State Sen. Ron Caldwell, chair of the Senate State Agencies Committee, has written Johnson County officials to pour cold water on the idea of the legislature coming up with a way for Johnson County to have a new casino if Pope County doesn’t want it.
Amendment 100 authorized new casinos in Jefferson and Pope Counties. Pope County residents have signaled opposition in a couple of votes, as have key local and county officials. Efforts continue, nonetheless, by Cherokee, which financed a significant part of the amendment campaign, and Mississippi casino interests to persuade Pope County of the benefits of a casino. Into this mix came Johnson County, with a proposal that the legislature change terms of the constitutional amendment to replace Pope with Johnson. Opinions differ on whether the legislature has the power to change this particular amendment, even with a two-thirds vote.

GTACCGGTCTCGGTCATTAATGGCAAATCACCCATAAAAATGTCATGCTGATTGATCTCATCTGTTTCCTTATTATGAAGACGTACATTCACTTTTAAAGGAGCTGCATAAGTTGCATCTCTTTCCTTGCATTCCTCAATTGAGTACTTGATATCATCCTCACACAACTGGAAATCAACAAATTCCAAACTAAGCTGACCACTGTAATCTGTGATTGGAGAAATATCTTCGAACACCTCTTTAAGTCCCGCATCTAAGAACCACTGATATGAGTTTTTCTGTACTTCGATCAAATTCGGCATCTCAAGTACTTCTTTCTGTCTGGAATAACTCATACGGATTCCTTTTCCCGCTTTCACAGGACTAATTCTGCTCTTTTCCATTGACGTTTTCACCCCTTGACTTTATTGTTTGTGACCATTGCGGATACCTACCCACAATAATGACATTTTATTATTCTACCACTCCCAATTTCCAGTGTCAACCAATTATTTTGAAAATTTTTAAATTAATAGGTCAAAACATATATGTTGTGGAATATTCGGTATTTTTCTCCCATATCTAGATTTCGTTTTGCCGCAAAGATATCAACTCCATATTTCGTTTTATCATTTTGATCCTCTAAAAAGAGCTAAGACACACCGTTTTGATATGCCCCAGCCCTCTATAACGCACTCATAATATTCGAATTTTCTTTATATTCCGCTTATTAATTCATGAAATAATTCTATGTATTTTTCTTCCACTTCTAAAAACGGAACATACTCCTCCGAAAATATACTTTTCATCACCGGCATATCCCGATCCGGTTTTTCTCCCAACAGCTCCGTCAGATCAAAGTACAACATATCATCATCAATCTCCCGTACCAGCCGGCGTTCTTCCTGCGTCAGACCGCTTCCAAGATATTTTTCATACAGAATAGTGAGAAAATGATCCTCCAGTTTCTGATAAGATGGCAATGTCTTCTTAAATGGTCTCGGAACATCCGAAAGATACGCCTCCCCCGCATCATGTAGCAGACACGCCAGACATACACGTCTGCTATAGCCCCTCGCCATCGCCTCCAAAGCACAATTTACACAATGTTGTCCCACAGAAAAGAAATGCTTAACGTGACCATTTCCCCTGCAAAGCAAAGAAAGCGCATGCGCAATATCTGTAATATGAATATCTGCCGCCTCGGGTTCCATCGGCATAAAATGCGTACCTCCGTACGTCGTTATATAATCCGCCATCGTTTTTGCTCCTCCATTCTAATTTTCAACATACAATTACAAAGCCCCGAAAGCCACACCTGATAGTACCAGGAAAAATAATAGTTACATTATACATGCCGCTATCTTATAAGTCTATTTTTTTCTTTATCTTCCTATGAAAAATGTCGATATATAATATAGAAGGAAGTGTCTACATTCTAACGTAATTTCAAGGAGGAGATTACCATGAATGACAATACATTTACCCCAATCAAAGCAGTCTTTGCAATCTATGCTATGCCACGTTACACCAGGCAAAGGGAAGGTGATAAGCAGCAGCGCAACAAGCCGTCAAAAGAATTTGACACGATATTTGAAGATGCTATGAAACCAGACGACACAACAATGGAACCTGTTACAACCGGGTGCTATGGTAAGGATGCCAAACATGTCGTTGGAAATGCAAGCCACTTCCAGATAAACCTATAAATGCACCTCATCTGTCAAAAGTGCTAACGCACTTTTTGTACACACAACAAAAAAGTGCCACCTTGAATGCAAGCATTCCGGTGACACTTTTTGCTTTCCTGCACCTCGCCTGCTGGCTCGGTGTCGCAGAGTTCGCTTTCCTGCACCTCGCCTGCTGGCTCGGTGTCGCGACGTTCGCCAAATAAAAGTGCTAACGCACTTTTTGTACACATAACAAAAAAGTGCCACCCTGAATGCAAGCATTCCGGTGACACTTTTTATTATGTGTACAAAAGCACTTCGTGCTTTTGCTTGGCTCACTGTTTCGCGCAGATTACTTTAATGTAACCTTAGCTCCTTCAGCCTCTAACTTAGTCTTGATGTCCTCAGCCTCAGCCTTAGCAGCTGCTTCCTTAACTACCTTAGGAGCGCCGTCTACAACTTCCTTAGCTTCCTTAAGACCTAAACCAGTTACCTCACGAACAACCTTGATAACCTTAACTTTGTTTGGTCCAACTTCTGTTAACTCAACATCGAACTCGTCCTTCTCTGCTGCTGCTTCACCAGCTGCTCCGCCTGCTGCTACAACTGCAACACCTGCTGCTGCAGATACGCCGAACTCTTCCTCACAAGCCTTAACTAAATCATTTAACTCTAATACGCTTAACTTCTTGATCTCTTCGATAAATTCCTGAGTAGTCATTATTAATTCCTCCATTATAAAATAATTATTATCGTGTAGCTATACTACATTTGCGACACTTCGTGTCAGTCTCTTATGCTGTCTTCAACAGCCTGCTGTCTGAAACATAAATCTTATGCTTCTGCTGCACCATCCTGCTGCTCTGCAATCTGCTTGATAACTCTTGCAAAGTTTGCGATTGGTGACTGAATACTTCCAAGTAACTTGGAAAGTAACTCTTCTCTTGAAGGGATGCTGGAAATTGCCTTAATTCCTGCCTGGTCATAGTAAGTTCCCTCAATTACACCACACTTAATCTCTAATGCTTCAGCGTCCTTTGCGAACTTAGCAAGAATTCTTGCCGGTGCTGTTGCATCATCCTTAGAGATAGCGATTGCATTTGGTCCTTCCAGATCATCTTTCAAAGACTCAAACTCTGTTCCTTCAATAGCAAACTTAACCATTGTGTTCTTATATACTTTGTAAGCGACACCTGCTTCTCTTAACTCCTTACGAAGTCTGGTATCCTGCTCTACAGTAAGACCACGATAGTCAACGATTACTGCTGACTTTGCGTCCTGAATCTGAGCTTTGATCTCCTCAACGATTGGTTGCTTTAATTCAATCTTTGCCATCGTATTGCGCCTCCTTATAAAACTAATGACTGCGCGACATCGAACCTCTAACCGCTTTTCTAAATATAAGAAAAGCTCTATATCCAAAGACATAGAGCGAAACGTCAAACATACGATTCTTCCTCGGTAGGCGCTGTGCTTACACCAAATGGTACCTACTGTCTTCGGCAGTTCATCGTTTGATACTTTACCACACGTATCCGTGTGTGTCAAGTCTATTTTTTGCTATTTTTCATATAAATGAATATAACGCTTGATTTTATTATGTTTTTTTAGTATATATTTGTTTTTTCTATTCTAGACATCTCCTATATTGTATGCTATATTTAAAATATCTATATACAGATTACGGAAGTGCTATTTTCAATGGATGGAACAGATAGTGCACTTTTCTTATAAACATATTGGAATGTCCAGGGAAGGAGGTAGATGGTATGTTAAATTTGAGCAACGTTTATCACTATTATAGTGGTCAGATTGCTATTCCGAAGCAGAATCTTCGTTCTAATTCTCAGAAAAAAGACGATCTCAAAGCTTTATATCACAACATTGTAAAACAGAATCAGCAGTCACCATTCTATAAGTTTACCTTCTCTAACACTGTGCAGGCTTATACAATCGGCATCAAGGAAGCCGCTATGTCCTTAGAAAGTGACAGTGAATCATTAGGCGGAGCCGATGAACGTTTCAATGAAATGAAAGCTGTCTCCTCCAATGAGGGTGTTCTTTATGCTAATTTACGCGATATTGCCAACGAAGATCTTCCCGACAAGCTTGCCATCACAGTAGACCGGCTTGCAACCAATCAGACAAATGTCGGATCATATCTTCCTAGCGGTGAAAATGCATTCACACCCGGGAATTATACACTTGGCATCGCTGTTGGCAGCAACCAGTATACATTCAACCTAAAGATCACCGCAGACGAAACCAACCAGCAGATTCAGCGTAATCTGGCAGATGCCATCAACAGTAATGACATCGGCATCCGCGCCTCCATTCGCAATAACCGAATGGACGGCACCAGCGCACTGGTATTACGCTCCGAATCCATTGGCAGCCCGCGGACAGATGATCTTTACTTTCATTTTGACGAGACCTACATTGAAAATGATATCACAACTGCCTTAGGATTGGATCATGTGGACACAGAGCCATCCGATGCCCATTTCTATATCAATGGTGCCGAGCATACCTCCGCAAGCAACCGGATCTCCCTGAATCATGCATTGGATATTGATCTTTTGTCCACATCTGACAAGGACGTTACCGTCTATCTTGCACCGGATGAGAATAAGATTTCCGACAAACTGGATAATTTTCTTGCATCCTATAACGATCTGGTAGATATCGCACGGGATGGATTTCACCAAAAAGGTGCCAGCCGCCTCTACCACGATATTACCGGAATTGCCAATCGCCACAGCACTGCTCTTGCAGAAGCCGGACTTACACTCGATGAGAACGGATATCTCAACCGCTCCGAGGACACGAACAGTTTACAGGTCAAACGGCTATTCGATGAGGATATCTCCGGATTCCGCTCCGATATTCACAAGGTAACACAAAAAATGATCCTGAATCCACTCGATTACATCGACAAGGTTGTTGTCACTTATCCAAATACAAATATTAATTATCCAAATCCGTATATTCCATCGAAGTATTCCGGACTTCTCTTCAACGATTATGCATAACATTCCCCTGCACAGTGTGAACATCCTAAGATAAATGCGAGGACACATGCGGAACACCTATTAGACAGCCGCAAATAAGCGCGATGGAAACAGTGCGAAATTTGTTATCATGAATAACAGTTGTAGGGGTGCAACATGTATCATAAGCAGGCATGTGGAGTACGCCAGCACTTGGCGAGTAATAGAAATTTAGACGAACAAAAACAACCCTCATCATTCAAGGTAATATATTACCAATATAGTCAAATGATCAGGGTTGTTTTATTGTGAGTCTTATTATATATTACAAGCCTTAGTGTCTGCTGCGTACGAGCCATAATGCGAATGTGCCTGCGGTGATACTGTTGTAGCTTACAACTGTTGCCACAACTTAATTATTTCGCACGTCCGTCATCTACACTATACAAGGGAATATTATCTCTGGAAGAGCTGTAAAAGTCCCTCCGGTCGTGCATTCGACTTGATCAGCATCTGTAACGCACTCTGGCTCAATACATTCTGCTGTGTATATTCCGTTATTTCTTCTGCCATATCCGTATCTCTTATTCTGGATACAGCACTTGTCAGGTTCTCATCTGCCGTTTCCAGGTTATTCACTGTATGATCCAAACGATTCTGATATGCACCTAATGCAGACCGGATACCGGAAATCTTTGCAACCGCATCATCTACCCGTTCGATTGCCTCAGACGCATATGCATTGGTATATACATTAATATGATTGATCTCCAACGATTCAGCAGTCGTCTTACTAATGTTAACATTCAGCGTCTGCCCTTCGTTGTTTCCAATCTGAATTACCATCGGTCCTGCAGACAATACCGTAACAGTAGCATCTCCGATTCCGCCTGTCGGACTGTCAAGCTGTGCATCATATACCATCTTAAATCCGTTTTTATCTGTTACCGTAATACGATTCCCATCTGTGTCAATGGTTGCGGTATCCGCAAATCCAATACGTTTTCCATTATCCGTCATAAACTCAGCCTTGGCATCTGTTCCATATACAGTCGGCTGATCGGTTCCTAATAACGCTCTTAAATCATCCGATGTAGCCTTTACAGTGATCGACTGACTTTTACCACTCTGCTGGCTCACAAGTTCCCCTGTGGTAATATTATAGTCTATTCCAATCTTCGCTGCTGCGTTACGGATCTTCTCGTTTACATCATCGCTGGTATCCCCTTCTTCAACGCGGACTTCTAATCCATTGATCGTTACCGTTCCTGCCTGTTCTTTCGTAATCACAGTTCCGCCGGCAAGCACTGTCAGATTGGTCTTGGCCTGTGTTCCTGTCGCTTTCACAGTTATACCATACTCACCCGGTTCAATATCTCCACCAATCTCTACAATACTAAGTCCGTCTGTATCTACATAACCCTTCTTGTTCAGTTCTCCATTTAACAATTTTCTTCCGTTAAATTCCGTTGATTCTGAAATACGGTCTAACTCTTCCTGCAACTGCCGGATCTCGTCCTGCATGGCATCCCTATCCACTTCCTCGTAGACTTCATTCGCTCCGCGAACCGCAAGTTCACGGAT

Senator Caldwell happens to share my view. No can do.
He said he believed only voters could amend the Constitution and the Supreme Court had repeatedly upheld that view.
He said Johnson County was welcome to introduce a bill and bring it before his committee where it would receive a fair hearing. But he closed, “I do not see at this time that there is any appetite to opening the door to creating the power for the legislature to amend the Constitution over the will of the people.”
I confirmed that the Cherokee Nation remains interested in Pope County. Its business arm issued a statement on Caldwell’s letter:
“We appreciate and understand why leaders from Johnson County want to bring a proven economic engine such as a casino to their community. However, we believe Amendment 100 was clear in its intention to offer new licenses in Pope and Jefferson Counties only. We have expressed our interest in working collaboratively with residents of Pope County. Should Pope County decide to pursue the development of a casino, we believe Cherokee Nation Entertainment offers the most compelling and beneficial proposal and look forward to sharing our plans in the near future.” – Shawn Slaton, CEO, Cherokee Nation Businesses